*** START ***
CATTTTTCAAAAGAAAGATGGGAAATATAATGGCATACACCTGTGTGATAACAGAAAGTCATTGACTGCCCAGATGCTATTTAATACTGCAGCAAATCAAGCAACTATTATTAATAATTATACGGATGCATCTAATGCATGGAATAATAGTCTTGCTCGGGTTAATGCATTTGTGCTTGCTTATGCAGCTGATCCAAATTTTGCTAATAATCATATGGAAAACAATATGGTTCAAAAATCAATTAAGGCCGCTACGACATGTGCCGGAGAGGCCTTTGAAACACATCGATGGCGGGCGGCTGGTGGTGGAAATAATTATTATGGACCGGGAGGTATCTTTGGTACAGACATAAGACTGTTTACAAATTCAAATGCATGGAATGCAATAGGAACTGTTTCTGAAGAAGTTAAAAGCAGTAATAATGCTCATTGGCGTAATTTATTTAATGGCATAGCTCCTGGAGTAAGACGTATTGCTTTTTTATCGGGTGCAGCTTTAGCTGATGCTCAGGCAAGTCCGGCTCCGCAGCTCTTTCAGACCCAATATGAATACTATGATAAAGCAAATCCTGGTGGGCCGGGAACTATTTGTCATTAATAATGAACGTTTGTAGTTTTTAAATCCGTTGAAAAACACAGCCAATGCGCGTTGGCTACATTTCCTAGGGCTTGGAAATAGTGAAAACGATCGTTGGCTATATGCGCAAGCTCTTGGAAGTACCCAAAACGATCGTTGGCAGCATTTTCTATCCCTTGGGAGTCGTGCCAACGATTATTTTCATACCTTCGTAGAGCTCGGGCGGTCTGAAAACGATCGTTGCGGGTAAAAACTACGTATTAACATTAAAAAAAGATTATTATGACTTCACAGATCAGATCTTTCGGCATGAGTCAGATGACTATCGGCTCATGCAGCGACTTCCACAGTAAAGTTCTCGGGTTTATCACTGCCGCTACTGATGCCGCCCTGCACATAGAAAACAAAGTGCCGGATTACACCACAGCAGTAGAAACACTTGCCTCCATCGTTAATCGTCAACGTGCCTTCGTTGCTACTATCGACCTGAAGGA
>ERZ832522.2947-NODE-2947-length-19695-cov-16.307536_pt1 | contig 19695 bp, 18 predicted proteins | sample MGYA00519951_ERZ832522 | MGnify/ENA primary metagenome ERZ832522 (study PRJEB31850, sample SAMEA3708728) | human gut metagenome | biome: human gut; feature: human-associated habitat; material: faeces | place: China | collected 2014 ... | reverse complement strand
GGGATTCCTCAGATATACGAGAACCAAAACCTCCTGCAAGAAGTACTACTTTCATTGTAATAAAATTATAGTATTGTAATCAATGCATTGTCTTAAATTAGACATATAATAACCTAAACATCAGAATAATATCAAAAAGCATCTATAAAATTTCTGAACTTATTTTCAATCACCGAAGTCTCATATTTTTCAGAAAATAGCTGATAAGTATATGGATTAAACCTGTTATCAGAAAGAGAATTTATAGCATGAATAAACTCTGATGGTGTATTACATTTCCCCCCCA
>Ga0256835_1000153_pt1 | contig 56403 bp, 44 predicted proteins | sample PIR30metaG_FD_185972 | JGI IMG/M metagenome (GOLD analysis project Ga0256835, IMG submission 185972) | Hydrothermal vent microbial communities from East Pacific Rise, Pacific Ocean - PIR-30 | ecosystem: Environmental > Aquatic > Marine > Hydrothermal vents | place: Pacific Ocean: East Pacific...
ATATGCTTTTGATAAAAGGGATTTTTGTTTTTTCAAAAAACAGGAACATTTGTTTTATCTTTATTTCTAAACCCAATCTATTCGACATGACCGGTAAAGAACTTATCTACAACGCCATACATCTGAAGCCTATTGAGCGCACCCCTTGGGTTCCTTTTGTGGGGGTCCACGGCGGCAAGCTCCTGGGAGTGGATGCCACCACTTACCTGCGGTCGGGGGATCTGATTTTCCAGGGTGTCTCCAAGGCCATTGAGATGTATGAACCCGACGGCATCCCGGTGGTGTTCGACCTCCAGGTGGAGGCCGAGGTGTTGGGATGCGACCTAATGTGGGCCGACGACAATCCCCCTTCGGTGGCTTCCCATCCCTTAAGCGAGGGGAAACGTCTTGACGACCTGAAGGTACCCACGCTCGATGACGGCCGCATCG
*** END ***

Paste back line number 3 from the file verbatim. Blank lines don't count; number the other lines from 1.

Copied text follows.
GGGATTCCTCAGATATACGAGAACCAAAACCTCCTGCAAGAAGTACTACTTTCATTGTAATAAAATTATAGTATTGTAATCAATGCATTGTCTTAAATTAGACATATAATAACCTAAACATCAGAATAATATCAAAAAGCATCTATAAAATTTCTGAACTTATTTTCAATCACCGAAGTCTCATATTTTTCAGAAAATAGCTGATAAGTATATGGATTAAACCTGTTATCAGAAAGAGAATTTATAGCATGAATAAACTCTGATGGTGTATTACATTTCCCCCCCA